There’s been a steady amount of sniping in mainstream and digital media forums about how we were chosen, that we weren’t from Western Sydney, and that the PM was snubbing women from the very area she was trying to win over, scoring a “Let them eat cake” kicker. Honestly, I don’t know why we were chosen. Read the rest of this entry »
Space Kidette Note: To put this post into context, you may want to read About page.
How did I go from being Outdated Media’s biggest fanboi to a consumer openly advocating against a media’s vile product?
News vs. Opinion
The first and biggest problem for me was the almost insidious shift from fact-based news to the relentless drivel from small minded people being passed off as faux intellectual ‘opinion pieces’.
Somewhere along the line media outlets decided what consumers were clamouring for was their opinion. The who, what, when, where, why and how much of any news event often gets brushed aside, or totally ignored, in the journalist’s rush to furnish you with their personal take on events. Worse, the arrogance with which it is delivered manages to imply the audience are mindless drones who should feel privileged to perch at their feet, catching their pearls of wisdom.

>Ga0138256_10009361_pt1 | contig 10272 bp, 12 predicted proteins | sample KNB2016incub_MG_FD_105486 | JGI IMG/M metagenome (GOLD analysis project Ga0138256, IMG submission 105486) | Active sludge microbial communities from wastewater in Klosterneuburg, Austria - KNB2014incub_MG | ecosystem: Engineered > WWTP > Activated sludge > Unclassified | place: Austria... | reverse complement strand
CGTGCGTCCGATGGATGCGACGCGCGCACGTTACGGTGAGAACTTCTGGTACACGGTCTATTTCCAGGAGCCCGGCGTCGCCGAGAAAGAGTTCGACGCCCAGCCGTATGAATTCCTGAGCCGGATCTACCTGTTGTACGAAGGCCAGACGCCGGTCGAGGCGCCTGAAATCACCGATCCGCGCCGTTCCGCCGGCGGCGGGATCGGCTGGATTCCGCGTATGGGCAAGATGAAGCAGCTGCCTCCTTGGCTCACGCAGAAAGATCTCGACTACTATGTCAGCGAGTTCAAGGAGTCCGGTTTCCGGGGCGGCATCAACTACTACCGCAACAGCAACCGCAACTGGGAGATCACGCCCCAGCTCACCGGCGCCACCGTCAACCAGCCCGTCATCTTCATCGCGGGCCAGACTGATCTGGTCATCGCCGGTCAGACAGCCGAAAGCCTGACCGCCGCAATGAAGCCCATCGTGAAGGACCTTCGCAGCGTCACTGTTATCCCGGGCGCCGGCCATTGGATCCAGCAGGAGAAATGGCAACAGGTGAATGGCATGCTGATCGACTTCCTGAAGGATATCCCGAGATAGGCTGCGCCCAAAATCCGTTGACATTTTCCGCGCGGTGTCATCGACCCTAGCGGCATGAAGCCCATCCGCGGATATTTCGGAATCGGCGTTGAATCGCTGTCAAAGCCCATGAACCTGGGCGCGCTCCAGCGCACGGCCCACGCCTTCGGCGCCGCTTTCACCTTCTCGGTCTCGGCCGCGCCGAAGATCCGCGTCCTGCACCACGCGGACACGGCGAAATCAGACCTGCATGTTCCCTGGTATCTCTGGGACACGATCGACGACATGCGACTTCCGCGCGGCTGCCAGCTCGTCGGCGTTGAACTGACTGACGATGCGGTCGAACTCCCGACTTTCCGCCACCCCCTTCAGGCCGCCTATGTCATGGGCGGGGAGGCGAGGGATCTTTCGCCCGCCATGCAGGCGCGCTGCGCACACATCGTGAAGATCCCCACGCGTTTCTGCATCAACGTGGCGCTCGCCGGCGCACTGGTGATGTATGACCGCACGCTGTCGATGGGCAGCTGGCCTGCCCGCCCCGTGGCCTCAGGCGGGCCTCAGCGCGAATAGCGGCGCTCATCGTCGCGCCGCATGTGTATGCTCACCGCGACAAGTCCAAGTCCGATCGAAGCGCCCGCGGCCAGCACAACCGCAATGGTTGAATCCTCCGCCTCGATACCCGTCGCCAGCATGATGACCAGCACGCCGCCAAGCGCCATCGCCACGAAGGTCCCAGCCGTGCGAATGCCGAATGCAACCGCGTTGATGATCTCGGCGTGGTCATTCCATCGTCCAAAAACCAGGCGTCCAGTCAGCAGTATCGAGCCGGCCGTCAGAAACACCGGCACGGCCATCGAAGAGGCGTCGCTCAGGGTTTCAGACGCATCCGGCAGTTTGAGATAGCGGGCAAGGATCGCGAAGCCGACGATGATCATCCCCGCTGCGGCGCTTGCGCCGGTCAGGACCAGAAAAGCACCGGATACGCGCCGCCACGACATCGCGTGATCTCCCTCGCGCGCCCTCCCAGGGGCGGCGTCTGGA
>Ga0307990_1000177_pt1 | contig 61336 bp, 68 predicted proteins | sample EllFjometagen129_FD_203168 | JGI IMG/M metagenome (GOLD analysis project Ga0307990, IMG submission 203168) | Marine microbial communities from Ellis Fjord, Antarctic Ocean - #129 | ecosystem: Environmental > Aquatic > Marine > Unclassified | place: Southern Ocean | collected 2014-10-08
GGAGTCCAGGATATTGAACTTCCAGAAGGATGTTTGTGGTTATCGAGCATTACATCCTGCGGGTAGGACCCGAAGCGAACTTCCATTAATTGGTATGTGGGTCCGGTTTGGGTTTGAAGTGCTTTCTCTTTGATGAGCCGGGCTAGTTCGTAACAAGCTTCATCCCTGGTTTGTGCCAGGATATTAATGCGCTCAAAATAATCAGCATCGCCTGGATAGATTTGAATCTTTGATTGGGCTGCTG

News without much in the way of facts is just opinion and opinions are like arseholes – everybody’s got one. Let me make it clear. I don’t give a rats arse about any journo’s opinion. I’m quite capable reviewing and assessing facts, ascertaining their validity, conducting my own analysis and finally, determining my own view. What I want is from journalists is to deliver verified facts clearly, succinctly and in a timely manner – leave the rest to me.
It became apparent to me news was rapidly being filtered through the various lenses of political news publishers. The particular hue of the filter being applied to journalists, editors, and sub-editors varies with each outlet but is consistently cast over every article or broadcast. While I understand, and totally support, the right of any publisher to shape their news business, I will never subscribe to the belief that news businesses should be permitted to deliberately, methodically and ruthlessly shape political outcomes.
I flat-out refuse to pay media outlets to deliver to me their pre-packaged, political outcome driven opinions!